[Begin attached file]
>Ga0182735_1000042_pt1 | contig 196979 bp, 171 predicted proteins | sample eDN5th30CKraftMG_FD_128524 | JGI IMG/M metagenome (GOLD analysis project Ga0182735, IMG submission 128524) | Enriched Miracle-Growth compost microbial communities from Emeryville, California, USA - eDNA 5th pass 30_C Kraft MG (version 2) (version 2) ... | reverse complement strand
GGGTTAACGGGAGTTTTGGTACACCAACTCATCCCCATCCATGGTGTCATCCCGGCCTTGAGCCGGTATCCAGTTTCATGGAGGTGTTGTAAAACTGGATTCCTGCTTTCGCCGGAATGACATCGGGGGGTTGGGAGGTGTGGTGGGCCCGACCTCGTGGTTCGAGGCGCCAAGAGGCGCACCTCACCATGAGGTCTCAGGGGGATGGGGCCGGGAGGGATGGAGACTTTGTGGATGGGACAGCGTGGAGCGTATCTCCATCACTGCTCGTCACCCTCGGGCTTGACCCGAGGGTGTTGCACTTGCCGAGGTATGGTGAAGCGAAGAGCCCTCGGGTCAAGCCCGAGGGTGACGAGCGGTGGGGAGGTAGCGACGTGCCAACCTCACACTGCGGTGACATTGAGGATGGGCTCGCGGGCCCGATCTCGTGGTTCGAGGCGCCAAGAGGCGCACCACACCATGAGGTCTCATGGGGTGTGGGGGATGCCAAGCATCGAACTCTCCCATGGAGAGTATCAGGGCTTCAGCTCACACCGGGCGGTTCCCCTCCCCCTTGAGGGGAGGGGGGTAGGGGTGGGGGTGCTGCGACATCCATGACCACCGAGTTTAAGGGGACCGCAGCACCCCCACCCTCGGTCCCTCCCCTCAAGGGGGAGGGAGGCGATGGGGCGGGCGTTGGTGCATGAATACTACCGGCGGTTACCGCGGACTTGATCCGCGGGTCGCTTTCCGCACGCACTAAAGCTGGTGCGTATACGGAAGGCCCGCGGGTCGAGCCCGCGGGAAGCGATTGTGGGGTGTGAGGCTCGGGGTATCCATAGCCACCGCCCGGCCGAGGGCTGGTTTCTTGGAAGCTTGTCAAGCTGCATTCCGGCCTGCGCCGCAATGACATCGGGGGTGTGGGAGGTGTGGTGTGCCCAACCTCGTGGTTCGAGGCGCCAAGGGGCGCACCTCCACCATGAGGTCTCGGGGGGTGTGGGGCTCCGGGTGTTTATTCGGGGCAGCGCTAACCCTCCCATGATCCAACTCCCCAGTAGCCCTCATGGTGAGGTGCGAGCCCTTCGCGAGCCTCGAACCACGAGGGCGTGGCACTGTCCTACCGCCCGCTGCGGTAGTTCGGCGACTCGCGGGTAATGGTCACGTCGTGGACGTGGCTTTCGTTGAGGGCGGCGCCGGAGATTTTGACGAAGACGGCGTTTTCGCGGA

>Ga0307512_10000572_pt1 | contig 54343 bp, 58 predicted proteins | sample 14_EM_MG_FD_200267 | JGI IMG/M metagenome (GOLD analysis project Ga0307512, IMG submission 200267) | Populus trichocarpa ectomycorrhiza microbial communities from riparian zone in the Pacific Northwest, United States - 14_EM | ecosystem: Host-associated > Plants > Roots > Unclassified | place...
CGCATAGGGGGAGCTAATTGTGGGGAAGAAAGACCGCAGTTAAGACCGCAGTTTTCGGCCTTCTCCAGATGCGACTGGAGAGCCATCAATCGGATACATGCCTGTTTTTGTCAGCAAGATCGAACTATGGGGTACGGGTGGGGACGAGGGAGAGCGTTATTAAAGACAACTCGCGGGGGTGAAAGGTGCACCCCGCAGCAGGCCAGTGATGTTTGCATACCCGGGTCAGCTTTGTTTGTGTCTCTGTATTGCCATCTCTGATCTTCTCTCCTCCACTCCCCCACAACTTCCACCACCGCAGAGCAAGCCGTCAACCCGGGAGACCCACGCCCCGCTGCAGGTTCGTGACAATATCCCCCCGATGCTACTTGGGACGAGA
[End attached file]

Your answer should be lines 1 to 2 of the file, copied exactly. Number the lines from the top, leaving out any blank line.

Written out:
>Ga0182735_1000042_pt1 | contig 196979 bp, 171 predicted proteins | sample eDN5th30CKraftMG_FD_128524 | JGI IMG/M metagenome (GOLD analysis project Ga0182735, IMG submission 128524) | Enriched Miracle-Growth compost microbial communities from Emeryville, California, USA - eDNA 5th pass 30_C Kraft MG (version 2) (version 2) ... | reverse complement strand
GGGTTAACGGGAGTTTTGGTACACCAACTCATCCCCATCCATGGTGTCATCCCGGCCTTGAGCCGGTATCCAGTTTCATGGAGGTGTTGTAAAACTGGATTCCTGCTTTCGCCGGAATGACATCGGGGGGTTGGGAGGTGTGGTGGGCCCGACCTCGTGGTTCGAGGCGCCAAGAGGCGCACCTCACCATGAGGTCTCAGGGGGATGGGGCCGGGAGGGATGGAGACTTTGTGGATGGGACAGCGTGGAGCGTATCTCCATCACTGCTCGTCACCCTCGGGCTTGACCCGAGGGTGTTGCACTTGCCGAGGTATGGTGAAGCGAAGAGCCCTCGGGTCAAGCCCGAGGGTGACGAGCGGTGGGGAGGTAGCGACGTGCCAACCTCACACTGCGGTGACATTGAGGATGGGCTCGCGGGCCCGATCTCGTGGTTCGAGGCGCCAAGAGGCGCACCACACCATGAGGTCTCATGGGGTGTGGGGGATGCCAAGCATCGAACTCTCCCATGGAGAGTATCAGGGCTTCAGCTCACACCGGGCGGTTCCCCTCCCCCTTGAGGGGAGGGGGGTAGGGGTGGGGGTGCTGCGACATCCATGACCACCGAGTTTAAGGGGACCGCAGCACCCCCACCCTCGGTCCCTCCCCTCAAGGGGGAGGGAGGCGATGGGGCGGGCGTTGGTGCATGAATACTACCGGCGGTTACCGCGGACTTGATCCGCGGGTCGCTTTCCGCACGCACTAAAGCTGGTGCGTATACGGAAGGCCCGCGGGTCGAGCCCGCGGGAAGCGATTGTGGGGTGTGAGGCTCGGGGTATCCATAGCCACCGCCCGGCCGAGGGCTGGTTTCTTGGAAGCTTGTCAAGCTGCATTCCGGCCTGCGCCGCAATGACATCGGGGGTGTGGGAGGTGTGGTGTGCCCAACCTCGTGGTTCGAGGCGCCAAGGGGCGCACCTCCACCATGAGGTCTCGGGGGGTGTGGGGCTCCGGGTGTTTATTCGGGGCAGCGCTAACCCTCCCATGATCCAACTCCCCAGTAGCCCTCATGGTGAGGTGCGAGCCCTTCGCGAGCCTCGAACCACGAGGGCGTGGCACTGTCCTACCGCCCGCTGCGGTAGTTCGGCGACTCGCGGGTAATGGTCACGTCGTGGACGTGGCTTTCGTTGAGGGCGGCGCCGGAGATTTTGACGAAGACGGCGTTTTCGCGGA